Today is the twenty-fifth anniversary of the introduction of Nintendo's NES system in the United States. Although this went on to be one of the best-selling, most popular, and most influential home consoles ever, its roots in the U.S. were far more humble than many might realize.
In the aftermath of the video game collapse of 1983
, many American retailers were understandably wary of attempts to return home game consoles to their shelves. Nintendo had managed to find some success when it released the NES in Japan
in July of 1983 (where it was called the Famicom), but breaking into the potentially lucrative U.S. market proved trickier. So the company's president made a gutsy proposal: launch it in New York City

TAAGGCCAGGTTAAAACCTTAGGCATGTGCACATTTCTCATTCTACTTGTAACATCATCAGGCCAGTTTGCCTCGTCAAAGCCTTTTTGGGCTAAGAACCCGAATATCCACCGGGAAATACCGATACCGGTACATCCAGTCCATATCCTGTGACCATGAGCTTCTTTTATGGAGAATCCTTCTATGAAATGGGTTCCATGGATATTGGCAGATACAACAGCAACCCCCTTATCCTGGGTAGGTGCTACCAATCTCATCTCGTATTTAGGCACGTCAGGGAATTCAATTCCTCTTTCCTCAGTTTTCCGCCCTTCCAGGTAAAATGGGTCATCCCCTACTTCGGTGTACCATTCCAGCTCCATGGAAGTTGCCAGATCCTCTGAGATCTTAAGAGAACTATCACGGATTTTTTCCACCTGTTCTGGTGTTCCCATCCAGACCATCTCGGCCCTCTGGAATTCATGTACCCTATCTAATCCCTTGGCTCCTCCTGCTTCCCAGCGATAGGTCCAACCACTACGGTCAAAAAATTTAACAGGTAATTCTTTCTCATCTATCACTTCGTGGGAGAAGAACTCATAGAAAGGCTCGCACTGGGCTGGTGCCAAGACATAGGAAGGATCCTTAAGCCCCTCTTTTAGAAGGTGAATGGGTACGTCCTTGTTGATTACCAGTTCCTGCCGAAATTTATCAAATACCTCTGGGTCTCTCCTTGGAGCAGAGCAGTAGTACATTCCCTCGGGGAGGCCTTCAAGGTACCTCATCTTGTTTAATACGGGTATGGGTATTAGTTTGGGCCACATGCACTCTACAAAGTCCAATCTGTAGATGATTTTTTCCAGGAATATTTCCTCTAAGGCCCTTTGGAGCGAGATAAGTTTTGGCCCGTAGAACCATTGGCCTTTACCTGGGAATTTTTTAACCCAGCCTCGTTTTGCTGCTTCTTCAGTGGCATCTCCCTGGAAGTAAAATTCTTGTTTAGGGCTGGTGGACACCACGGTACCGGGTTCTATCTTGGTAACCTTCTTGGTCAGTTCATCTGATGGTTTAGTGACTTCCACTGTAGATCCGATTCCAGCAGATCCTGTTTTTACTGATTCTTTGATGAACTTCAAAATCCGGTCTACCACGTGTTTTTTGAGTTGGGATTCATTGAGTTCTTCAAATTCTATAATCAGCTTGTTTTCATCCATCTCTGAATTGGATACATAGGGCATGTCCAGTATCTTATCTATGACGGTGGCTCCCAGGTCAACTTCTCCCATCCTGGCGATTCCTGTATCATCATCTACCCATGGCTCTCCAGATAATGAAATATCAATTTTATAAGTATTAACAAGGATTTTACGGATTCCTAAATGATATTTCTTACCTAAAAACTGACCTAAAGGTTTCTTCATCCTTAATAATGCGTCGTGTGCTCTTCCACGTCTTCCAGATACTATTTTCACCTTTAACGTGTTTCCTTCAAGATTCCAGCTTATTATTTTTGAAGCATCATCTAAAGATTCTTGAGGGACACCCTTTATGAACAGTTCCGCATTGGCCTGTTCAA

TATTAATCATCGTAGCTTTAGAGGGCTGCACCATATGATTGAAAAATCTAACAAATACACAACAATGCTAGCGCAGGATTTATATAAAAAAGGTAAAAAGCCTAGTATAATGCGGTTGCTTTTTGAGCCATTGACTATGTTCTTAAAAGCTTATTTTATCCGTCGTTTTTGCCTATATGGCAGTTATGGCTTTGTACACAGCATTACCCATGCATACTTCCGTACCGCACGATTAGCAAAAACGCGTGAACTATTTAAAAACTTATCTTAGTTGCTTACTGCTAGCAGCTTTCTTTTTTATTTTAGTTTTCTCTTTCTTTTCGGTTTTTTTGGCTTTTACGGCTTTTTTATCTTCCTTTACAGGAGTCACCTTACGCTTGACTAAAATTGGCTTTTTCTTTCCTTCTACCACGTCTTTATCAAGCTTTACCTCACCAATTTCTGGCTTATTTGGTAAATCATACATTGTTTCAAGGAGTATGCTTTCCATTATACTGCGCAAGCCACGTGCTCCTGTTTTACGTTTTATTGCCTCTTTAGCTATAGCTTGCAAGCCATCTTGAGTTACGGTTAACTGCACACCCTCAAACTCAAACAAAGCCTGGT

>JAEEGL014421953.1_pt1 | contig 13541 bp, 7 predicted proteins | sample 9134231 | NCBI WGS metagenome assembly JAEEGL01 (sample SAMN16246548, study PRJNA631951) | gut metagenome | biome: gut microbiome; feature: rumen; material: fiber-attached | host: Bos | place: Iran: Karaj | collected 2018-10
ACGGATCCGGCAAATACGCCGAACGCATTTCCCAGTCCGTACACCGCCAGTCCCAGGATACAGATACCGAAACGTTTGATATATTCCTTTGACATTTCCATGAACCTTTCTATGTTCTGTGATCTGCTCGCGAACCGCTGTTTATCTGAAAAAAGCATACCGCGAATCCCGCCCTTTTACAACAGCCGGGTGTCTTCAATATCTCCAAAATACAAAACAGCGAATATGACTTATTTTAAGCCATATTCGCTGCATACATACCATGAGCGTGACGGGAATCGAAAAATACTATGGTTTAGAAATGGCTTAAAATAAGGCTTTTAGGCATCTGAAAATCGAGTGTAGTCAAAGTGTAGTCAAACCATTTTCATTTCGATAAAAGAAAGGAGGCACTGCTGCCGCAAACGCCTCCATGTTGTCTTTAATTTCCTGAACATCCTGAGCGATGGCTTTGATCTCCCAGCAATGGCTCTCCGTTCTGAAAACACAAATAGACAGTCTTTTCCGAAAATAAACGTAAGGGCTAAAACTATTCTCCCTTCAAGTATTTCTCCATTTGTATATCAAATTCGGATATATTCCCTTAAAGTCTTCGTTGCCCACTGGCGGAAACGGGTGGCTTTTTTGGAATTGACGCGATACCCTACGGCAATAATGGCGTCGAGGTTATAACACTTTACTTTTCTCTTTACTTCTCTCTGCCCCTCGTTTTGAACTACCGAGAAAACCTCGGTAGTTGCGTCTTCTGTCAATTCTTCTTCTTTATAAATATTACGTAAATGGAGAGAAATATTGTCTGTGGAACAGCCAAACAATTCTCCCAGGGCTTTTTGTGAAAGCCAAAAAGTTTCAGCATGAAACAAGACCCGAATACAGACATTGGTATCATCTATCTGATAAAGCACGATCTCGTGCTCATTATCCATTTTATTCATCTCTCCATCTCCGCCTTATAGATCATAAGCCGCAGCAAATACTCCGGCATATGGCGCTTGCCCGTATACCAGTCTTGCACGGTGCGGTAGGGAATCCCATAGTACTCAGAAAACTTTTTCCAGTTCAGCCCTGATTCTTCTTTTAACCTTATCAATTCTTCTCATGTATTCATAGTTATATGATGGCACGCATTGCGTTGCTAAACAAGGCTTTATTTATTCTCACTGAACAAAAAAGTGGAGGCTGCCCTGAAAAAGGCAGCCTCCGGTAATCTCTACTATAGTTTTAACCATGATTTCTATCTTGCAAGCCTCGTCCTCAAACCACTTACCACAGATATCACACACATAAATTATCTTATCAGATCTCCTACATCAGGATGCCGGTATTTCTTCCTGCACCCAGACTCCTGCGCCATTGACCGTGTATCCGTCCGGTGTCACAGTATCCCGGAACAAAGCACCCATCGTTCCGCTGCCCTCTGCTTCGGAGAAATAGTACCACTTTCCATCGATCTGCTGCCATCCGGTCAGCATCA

. In order to get it into stores, Nintendo emphasized its Zapper light gun and R.O.B. (Robot Operating Buddy) controller, agreed to do all the work setting up in-store displays, and promised to take back any unsold stock for free. About 500 stores, including famed toy store FAO Schwartz, took Nintendo up on its offer. And although the NES didn't set the holiday season on fire in 1985, it sold well enough to earn rollouts in Los Angeles, Chicago, and San Francisco early in 1986, going nationwide by the end of the year. The rest, as they say, is history.
(Thanks to Kotaku
for background on this post)